Serena Williams' outburst costs her at U.S. Open

Yahoo Sports
<a class="link rapid-noclick-resp" href="/olympics/rio-2016/a/1132744/" data-ylk="slk:Serena Williams">Serena Williams</a> reacts after a shot by Naomi Osaka, of Japan, during the women’s final of the U.S. Open tennis tournament, Saturday, Sept. 8, 2018, in New York. (AP Photo)
Serena Williams reacts after a shot by Naomi Osaka, of Japan, during the women’s final of the U.S. Open tennis tournament, Saturday, Sept. 8, 2018, in New York. (AP Photo)

You had a feeling that Serena Williams’ outburst was coming.

It just wasn’t against her opponent.

Already down a set to No. 20 Naomi Osaka, Williams was issued a violation for on-court coaching.

At 1-0 in the second, the chair umpire, Carlos Ramos, issued a warning to Williams and her coach Patrick Mouratoglou who was believed to be signaling to Williams.

“I don’t cheat to win, I’d rather lose,” Williams said to the chair umpire before returning to the baseline.

Replays, and a post-match interview with ESPN’s Pam Shriver, revealed that Mouratoglou was indeed coaching her, wanting her to move into the net more frequently.

Serena walked up to the chair umpire, saying that she wasn’t cheating – swearing on the life of her daughter Olympia.


Williams was issued a second code violation six games later after smashing her racket as frustration continued to boil over. As she sat in her chair during the changeover, Williams demanded an apology from Ramos for accusing of her cheating. He refused and she called him a thief for stealing a point from her in a championship match.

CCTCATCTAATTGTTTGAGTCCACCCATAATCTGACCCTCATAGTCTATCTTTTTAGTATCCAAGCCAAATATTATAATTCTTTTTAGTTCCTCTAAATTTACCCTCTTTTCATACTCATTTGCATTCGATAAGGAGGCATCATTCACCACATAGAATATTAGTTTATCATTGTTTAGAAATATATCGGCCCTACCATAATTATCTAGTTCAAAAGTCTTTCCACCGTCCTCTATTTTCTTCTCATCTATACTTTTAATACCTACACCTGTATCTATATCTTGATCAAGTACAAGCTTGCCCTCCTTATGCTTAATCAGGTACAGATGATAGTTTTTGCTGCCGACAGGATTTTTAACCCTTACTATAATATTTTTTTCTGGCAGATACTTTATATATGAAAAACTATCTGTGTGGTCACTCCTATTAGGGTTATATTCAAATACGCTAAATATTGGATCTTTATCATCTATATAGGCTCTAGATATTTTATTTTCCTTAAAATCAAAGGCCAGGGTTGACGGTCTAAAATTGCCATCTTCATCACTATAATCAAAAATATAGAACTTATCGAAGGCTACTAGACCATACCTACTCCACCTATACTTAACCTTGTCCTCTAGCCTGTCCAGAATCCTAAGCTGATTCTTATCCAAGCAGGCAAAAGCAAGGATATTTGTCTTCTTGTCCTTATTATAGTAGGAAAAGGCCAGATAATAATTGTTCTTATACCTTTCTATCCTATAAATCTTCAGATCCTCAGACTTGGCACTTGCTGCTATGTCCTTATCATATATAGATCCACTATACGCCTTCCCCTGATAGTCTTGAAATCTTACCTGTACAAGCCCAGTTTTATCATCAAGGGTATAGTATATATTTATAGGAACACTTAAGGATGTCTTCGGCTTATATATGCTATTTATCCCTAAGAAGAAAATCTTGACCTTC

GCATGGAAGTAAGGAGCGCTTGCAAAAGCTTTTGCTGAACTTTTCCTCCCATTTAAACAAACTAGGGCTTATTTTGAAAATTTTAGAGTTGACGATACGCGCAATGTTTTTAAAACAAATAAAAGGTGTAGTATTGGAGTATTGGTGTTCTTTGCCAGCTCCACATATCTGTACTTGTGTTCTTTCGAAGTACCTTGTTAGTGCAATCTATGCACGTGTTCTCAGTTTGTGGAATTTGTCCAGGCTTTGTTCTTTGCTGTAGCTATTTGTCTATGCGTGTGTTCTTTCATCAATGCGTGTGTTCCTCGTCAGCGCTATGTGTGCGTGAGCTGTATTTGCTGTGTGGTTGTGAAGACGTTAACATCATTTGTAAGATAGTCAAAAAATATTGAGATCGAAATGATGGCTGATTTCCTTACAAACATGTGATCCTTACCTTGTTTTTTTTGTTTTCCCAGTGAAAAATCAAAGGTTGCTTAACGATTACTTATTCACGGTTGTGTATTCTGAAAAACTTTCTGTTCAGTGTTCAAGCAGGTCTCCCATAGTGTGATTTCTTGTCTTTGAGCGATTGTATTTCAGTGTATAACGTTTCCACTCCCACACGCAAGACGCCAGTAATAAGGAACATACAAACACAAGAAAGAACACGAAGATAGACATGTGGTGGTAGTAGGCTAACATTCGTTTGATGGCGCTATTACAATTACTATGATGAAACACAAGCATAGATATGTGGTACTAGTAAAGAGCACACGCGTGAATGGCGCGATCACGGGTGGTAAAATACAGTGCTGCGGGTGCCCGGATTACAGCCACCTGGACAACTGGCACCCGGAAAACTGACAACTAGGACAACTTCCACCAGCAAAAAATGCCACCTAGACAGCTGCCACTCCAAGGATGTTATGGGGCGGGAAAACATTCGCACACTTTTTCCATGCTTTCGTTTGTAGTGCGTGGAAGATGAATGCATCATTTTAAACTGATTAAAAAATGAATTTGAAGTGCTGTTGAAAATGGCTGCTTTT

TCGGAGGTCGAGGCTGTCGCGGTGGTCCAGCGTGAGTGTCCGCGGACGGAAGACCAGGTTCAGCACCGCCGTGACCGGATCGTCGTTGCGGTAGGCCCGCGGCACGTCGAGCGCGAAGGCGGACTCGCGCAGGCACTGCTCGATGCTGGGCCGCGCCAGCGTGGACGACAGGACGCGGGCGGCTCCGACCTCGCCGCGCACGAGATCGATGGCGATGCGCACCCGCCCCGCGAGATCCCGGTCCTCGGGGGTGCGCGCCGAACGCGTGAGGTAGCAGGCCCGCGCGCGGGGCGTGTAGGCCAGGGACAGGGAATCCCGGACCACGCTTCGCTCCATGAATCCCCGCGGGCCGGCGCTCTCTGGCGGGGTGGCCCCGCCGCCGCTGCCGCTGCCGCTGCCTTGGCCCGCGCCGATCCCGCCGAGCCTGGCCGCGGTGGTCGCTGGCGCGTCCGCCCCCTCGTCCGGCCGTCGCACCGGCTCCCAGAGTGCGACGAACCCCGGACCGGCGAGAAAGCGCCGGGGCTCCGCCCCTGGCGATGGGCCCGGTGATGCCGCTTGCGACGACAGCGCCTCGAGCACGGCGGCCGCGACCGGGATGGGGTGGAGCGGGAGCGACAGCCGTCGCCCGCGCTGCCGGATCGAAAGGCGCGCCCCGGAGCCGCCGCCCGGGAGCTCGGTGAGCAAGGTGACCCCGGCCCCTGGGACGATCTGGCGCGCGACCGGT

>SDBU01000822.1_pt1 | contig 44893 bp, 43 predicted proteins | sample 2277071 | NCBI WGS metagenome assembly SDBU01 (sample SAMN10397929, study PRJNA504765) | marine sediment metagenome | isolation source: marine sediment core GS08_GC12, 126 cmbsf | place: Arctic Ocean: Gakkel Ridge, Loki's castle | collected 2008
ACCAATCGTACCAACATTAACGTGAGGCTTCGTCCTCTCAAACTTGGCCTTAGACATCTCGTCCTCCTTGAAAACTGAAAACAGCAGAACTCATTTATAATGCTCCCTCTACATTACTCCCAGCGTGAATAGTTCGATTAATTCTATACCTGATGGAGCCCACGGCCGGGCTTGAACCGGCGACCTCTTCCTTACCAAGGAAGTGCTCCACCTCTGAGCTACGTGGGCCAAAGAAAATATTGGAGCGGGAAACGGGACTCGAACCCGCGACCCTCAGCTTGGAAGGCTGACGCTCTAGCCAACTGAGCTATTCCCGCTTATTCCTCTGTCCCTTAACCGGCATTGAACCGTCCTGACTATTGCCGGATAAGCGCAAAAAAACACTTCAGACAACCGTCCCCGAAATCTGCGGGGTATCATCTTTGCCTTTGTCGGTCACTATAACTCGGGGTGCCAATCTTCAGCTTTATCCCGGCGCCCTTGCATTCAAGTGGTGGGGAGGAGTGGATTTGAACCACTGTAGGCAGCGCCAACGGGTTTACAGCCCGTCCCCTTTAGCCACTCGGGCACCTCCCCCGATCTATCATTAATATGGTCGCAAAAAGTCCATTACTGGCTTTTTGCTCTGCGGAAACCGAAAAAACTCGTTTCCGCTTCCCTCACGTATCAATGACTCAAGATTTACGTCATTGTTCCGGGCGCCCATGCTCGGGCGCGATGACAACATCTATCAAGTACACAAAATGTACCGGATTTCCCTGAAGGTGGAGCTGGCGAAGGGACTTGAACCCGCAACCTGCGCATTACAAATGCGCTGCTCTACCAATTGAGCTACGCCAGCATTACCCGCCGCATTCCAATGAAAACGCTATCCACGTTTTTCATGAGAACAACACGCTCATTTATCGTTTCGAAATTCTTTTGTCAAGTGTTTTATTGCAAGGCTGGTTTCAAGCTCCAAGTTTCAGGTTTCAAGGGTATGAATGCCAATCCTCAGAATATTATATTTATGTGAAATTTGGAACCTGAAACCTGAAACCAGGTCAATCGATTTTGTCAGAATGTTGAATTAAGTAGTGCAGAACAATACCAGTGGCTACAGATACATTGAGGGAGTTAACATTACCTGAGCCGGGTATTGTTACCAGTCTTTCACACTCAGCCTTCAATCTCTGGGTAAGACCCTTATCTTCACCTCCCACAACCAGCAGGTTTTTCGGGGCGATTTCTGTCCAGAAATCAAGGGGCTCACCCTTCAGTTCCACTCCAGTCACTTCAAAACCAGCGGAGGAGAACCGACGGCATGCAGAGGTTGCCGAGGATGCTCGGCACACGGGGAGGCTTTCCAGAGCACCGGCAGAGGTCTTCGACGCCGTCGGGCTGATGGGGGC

Ramos then issued a third violation, this time for verbal abuse against the chair umpire, costing Williams a game.

U.S. Open officials came onto the court to explain the rules to Williams while she argued that she was being targeted because of her gender.

Near tears, she said that her male counterparts frequently berate umpires, calling them worse than a thief, without getting penalized.

After her next service game, she argued with officials in the corner again, saying that she was targeted every year by umpires at the U.S. Open.

Mouratoglou admitted he coached Williams from the box, but also said she probably wasn’t aware he was doing so. Williams told Ramos that Mouratoglou was giving her a “come on” and a thumbs up, not coaching.

However, he said that all coaches coach from the’ box, including Osaka’s coach Sascha Bajin, and that he believes a change in the rules was needed.

He also said that Ramos frequently works men’s matches, but does not penalize players like Rafael Nadal for breaking the on-court coaching rule as often.

This wasn’t the first outburst Williams had at the U.S. Open. She famously berated a line judge in her semifinal loss against Kim Clijsters in 2009 and again in her final loss against Sam Stosur in 2011.

Williams went on to win her next game at love, but Osaka served out the match to win 6-2, 6-4.

Serena Williams holds Naomi Osaka during the trophy presentation at the U.S Open.&nbsp; (EFE)
Serena Williams holds Naomi Osaka during the trophy presentation at the U.S Open.  (EFE)

Even with her outburst, Willams embraced Osaka after her first grand slam win.

As Ramos exited the court and U.S. Open officials came on court for the trophy presentation, the Arthur Ashe stadium crown booed.

Williams declined to answer question about her outbursts and asked the crowd stop booing to celebrate Osaka’s win. She gave Osaka, who became the first Japanese person to win a grand slam title, all the credit for the win.

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